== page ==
The point of my critique -- if you read halfway closely -- is that I believe Joe Drape DIDN'T do a good job of researching, or at least of documenting, this story. The two papers I note as being linked (I can only presume) as evidence for points being made in the story, don't really address the connected topics sufficiently, if at all. ... Someone else noted that Drape could probably provide "other (sources) to support his thesis." I'm sure he probably could; point is, he NEEDED to.

    Even if you believe Joe Drape's story is on the right track, you should want him to stay ON the tracks. There are so many diversions in that story that the train never reaches its destination.

    The court case involving I Want Revenge has virtually nothing to do with medication rules. As I've noted, the meds are bit players in the conversation. It's a business story, pure and simple, it just happens to involve a horse.

    An element of that story -- or a story on its own -- is the topic of a veterinarian's obligation to provide information. Is it to owner or to trainer? Both separately and equally?

    That discussion on transparency has a second-cousin transparency issue: Whether horseplayers should know more about all the treatments the equine athletes are receiving, before the horseplayer makes his bet. Still, that debate really has little or nothing to do with WHICH meds are legal, rather with whether everybody (media included) should be told everything that's going on with practically every horse, REGARDLESS which meds are legal.

    All of those stories are actually better-told in Drape's piece than was the element that everybody who is criticizing me seems to have WANTED to be told: The allegation that legal meds are leading to America's fatal breakdown rate for racing thoroughbreds. That's a valuable story to pursue, but one that is several degrees of separation apart from the story of I Want Revenge, precisely (as I note) because he's a horse who, when hurt, DIDN'T race and thus DIDN'T break down. He's only dragged into this story (heavily) because the court case provided Drape with vet records a reporter would rarely get to see. Who cares, apparently, whether those records are from a horse that actually serves as an example of the alleged race->injury->med->race->breakdown connection against which Drape is trying to build a case?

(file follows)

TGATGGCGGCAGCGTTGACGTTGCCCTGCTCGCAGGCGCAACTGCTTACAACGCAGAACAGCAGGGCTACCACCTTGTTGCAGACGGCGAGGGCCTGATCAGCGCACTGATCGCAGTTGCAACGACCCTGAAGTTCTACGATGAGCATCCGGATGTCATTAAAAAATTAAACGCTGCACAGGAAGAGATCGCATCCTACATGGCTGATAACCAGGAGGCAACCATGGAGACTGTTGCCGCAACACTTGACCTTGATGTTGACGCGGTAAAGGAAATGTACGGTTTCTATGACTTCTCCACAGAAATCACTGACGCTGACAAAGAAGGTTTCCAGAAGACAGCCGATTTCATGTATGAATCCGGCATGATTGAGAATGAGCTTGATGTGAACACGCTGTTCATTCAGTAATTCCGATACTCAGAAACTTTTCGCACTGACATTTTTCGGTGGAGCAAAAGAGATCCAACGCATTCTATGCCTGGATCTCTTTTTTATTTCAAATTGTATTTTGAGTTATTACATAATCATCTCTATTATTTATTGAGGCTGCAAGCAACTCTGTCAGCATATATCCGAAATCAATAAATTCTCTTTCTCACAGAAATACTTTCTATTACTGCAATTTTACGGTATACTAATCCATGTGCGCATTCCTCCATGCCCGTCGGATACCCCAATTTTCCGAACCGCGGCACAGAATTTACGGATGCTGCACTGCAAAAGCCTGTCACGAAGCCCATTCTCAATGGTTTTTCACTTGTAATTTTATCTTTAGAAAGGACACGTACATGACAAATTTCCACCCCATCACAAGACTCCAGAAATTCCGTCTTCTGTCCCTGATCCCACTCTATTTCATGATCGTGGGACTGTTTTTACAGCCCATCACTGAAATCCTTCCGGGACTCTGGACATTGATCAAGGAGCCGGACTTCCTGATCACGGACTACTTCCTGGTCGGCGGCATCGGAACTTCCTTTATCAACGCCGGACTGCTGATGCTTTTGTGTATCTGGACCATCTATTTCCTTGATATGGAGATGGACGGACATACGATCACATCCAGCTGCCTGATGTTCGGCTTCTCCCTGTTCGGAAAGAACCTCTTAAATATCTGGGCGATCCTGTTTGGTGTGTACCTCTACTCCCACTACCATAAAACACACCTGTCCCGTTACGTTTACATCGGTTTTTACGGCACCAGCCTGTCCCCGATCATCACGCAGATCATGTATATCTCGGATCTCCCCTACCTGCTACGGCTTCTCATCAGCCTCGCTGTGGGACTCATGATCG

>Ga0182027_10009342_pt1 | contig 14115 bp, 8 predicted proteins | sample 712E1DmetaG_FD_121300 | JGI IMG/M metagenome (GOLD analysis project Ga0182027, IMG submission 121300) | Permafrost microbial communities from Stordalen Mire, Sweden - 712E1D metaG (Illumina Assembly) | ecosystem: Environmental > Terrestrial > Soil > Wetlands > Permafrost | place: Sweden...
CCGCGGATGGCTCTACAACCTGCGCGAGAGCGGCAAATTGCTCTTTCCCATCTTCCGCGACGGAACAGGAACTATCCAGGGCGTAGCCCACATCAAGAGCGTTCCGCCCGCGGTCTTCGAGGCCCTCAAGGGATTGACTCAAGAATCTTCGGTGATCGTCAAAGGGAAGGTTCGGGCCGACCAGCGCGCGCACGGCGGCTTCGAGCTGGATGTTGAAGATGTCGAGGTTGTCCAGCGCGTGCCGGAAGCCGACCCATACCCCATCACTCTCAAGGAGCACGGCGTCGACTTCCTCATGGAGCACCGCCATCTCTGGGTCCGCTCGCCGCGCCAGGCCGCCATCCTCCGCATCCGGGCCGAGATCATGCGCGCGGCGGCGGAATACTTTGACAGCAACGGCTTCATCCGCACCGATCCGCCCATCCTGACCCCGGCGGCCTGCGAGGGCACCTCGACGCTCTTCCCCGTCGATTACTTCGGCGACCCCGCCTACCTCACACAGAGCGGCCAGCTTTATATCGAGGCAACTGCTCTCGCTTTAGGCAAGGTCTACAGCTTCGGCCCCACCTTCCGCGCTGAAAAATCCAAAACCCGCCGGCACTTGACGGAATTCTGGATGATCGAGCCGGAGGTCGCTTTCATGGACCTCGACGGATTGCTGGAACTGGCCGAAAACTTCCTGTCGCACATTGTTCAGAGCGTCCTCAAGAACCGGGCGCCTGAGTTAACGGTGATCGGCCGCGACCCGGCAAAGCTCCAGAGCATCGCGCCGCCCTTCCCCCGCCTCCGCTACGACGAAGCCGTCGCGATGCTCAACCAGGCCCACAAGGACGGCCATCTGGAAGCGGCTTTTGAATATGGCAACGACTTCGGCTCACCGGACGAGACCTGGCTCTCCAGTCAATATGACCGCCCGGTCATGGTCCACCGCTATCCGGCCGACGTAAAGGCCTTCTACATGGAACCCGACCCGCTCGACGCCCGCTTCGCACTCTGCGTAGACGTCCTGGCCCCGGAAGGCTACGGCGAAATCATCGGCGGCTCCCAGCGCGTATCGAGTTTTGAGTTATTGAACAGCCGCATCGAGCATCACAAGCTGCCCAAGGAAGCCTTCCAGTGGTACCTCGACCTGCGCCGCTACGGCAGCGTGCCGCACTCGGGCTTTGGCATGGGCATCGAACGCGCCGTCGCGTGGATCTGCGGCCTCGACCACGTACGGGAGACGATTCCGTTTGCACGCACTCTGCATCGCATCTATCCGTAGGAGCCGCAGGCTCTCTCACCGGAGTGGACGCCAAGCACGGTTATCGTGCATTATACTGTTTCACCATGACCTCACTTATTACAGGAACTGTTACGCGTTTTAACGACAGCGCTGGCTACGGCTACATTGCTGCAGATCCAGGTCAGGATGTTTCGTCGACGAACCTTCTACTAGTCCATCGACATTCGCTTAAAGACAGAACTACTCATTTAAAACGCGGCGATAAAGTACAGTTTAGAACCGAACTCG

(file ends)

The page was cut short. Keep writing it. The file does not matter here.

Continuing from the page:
The reports Drape cited might be very useful for certain information or toward a larger goal, but didn't meet the burden of proof as support for the case against legal meds Drape was making.

    And this leads me to Rank Speculation Time: Joe Drape both has a story on Smith Center, Kansas, high school football in his archive at the Times online, AND has published a book on the team. ... I'm wondering whether this I Want Revenge story isn't a (poorly done) mashup of another book idea Drape might have in the works.

    You could tell all the above stories in an entire book on how meds influence the game, tie them together in a less-tangled chain because of the longer format, flesh them all out as they deserve, and make it all make sense.

    Some people believe Drape accomplished that with his Times story. I think they're quite mistaken.

  32. Nicely done, Glenn! Thank you.

  33. Complicated issue, this.